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[ap-ti-tood, -tyood] /ˈæp tɪˌtud, -ˌtyud/
capability; ability; innate or acquired capacity for something; talent:
She has a special aptitude for mathematics.
readiness or quickness in learning; intelligence:
He was placed in honors classes because of his general aptitude.
the state or quality of being apt; special fitness.
Origin of aptitude
late Middle English
1400-50; late Middle English (< Middle French) < Late Latin aptitūdō. See apt, -i-, -tude
Related forms
aptitudinal, adjective
aptitudinally, adverb
preaptitude, noun
1. predilection, proclivity, bent, gift, faculty. 2. acumen. 3. appropriateness. Unabridged
Based on the Random House Dictionary, © Random House, Inc. 2015.
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Examples from the Web for aptitude
Contemporary Examples
Historical Examples
  • She had no aptitude for aimlessness, and moreover thought it vulgar.

    The Tragic Muse Henry James
  • He had seized a sword from a dying hand and was wielding it with aptitude and power.

    The Martian Cabal Roman Frederick Starzl
  • And this aptitude is abundantly encouraged by history; for here was once the favored home of a tribe of Indians.

    Peter Parley's Own Story Samuel G. Goodrich
  • She had the aptitude for the work and the means for thorough study.

    Girls and Women Harriet E. Paine (AKA E. Chester}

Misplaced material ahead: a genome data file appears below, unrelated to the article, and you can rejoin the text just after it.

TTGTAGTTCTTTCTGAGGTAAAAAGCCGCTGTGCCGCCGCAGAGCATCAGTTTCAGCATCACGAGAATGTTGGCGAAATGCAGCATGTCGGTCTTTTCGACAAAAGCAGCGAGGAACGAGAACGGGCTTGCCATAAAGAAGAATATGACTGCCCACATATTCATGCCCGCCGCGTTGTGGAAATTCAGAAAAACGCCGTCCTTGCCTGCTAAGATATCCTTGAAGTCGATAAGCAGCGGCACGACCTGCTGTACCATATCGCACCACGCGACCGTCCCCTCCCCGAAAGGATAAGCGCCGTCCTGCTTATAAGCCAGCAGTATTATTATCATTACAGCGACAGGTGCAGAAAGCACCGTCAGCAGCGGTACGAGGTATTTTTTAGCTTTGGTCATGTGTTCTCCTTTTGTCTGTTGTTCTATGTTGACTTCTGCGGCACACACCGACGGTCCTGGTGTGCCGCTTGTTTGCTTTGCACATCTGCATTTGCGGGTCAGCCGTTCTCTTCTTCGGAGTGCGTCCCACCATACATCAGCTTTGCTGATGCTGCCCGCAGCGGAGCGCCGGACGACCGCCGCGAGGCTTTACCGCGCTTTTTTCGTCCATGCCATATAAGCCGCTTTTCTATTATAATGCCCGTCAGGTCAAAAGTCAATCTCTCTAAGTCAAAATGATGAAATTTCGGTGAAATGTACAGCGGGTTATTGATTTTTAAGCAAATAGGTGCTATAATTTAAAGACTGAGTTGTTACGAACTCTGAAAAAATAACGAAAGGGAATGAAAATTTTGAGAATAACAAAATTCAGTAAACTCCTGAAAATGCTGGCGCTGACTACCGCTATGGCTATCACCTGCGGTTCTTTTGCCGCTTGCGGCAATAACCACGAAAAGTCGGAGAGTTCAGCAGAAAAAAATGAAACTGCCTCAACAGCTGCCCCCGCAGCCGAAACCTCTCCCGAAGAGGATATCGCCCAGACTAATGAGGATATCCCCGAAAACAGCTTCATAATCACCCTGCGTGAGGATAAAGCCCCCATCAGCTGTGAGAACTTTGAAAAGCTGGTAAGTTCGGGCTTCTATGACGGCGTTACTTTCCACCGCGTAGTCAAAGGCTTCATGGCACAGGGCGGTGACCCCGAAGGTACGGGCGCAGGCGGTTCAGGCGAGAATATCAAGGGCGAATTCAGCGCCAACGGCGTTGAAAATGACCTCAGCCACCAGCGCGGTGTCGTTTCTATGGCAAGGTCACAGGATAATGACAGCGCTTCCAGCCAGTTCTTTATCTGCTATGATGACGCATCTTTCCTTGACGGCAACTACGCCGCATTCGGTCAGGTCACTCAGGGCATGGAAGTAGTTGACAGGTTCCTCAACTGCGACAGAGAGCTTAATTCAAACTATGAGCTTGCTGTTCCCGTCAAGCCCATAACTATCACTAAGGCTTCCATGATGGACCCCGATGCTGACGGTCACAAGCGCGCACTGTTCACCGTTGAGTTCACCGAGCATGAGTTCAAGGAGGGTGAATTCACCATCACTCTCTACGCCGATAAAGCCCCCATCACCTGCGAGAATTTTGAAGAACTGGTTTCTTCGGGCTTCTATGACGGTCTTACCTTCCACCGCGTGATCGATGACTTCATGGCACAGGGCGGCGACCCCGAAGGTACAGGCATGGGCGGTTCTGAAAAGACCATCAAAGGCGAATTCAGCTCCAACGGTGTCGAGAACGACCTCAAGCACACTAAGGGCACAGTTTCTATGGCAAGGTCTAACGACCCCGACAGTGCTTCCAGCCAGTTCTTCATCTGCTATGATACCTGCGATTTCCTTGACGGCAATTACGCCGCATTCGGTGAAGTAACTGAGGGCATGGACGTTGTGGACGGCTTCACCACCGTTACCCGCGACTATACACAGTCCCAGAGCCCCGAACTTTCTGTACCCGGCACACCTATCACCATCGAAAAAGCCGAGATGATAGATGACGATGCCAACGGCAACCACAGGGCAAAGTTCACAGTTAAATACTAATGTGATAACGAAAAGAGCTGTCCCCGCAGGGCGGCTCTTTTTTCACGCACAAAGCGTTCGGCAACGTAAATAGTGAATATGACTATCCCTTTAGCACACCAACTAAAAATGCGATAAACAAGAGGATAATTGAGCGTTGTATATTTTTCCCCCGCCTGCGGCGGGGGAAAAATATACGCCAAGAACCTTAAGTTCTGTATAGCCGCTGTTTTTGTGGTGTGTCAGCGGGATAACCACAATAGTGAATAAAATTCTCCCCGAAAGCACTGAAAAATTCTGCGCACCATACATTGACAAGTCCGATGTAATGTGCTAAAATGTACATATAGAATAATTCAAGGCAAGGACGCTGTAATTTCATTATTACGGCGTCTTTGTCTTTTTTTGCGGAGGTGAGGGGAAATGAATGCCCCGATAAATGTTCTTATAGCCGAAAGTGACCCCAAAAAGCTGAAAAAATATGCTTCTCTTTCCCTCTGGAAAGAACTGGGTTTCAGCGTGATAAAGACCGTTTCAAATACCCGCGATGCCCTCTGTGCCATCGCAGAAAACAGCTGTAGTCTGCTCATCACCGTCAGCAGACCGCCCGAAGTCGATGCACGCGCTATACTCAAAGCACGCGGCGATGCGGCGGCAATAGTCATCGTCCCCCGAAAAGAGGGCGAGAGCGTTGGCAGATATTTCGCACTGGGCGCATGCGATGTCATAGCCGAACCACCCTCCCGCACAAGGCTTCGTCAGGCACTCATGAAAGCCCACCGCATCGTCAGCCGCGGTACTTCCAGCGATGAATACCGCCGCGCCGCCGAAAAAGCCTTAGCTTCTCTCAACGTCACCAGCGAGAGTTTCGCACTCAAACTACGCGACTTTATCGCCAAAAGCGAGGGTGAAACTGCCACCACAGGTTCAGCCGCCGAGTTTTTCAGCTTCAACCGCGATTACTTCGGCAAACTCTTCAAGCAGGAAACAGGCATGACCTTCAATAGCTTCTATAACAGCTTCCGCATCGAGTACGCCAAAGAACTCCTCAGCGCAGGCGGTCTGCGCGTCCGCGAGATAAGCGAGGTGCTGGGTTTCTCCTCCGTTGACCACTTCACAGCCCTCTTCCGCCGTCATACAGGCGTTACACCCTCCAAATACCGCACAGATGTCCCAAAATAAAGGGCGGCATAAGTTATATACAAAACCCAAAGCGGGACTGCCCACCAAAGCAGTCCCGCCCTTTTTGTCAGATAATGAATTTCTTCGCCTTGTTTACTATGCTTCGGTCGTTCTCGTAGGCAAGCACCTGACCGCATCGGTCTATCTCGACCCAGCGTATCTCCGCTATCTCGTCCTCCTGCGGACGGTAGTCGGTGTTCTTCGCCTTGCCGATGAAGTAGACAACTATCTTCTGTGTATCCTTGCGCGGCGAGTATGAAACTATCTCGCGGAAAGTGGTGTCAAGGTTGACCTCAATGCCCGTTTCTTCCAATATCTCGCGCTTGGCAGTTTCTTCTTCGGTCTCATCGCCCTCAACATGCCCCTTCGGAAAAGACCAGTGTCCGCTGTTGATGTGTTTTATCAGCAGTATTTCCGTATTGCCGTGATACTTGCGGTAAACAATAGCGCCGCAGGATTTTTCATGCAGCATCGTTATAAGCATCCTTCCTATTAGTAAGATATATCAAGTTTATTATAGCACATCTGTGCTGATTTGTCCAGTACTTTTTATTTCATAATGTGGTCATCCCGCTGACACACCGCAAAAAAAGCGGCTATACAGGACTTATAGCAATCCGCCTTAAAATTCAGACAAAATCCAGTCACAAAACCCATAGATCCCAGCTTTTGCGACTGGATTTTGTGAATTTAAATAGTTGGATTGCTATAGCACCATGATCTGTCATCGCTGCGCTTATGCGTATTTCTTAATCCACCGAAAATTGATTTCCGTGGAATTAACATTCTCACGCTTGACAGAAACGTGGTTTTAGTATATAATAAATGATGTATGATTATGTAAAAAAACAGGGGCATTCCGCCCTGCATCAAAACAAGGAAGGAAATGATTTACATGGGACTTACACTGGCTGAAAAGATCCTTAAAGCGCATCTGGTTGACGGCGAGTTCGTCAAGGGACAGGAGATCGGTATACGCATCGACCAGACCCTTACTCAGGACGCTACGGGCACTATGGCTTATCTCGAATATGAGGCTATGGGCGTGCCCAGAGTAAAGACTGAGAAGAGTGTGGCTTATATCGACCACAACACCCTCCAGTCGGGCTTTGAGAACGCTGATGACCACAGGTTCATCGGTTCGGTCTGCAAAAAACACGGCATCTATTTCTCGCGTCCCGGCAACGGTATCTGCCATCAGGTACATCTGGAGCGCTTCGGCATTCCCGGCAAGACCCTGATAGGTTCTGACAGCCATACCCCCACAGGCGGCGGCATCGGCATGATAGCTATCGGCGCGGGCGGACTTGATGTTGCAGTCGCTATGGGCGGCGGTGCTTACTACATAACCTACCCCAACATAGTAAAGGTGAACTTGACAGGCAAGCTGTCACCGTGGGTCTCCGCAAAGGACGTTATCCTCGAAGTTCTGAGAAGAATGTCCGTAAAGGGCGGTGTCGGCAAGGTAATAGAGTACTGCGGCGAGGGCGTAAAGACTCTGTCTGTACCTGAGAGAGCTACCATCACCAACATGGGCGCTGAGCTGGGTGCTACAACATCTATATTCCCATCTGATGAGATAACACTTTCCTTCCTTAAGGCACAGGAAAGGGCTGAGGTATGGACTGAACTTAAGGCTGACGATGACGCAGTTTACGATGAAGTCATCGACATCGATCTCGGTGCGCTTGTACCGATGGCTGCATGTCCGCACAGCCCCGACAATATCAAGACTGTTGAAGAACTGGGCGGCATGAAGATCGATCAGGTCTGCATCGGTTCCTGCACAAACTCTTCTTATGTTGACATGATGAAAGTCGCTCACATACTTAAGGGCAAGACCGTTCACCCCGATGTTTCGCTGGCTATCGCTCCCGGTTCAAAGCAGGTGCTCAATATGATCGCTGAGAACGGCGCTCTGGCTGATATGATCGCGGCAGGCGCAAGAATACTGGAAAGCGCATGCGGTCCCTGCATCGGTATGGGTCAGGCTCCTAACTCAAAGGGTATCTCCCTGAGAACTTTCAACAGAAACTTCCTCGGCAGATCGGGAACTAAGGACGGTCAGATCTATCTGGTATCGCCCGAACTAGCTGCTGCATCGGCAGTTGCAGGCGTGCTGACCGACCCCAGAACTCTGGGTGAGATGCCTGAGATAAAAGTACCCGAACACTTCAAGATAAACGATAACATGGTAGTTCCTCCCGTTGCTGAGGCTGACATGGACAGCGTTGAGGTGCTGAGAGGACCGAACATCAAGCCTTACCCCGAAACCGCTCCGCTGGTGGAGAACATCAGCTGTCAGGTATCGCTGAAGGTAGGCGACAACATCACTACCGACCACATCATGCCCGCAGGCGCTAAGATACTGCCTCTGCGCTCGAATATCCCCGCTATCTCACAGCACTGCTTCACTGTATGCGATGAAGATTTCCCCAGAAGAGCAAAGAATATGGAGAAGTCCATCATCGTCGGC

• He does hug himself, and whether he does it consciously or unconsciously depends on his aptitude for clear self-criticism.

British Dictionary definitions for aptitude


inherent or acquired ability
ease in learning or understanding; intelligence
the condition or quality of being apt
Word Origin
C15: via Old French from Late Latin aptitūdō, from Latin aptusapt
Collins English Dictionary - Complete & Unabridged 2012 Digital Edition
© William Collins Sons & Co. Ltd. 1979, 1986 © HarperCollins
Publishers 1998, 2000, 2003, 2005, 2006, 2007, 2009, 2012
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Word Origin and History for aptitude

early 15c., "tendency, likelihood," from Middle French aptitude (14c.) or directly from Late Latin aptitudo (genitive aptitudinis) "fitness," noun of quality from Latin aptus "joined, fitted" (see apt). Meaning "natural capacity to learn" is 1540s; that of "quality of being fit (for a purpose or position)" is from 1640s.

Online Etymology Dictionary, © 2010 Douglas Harper
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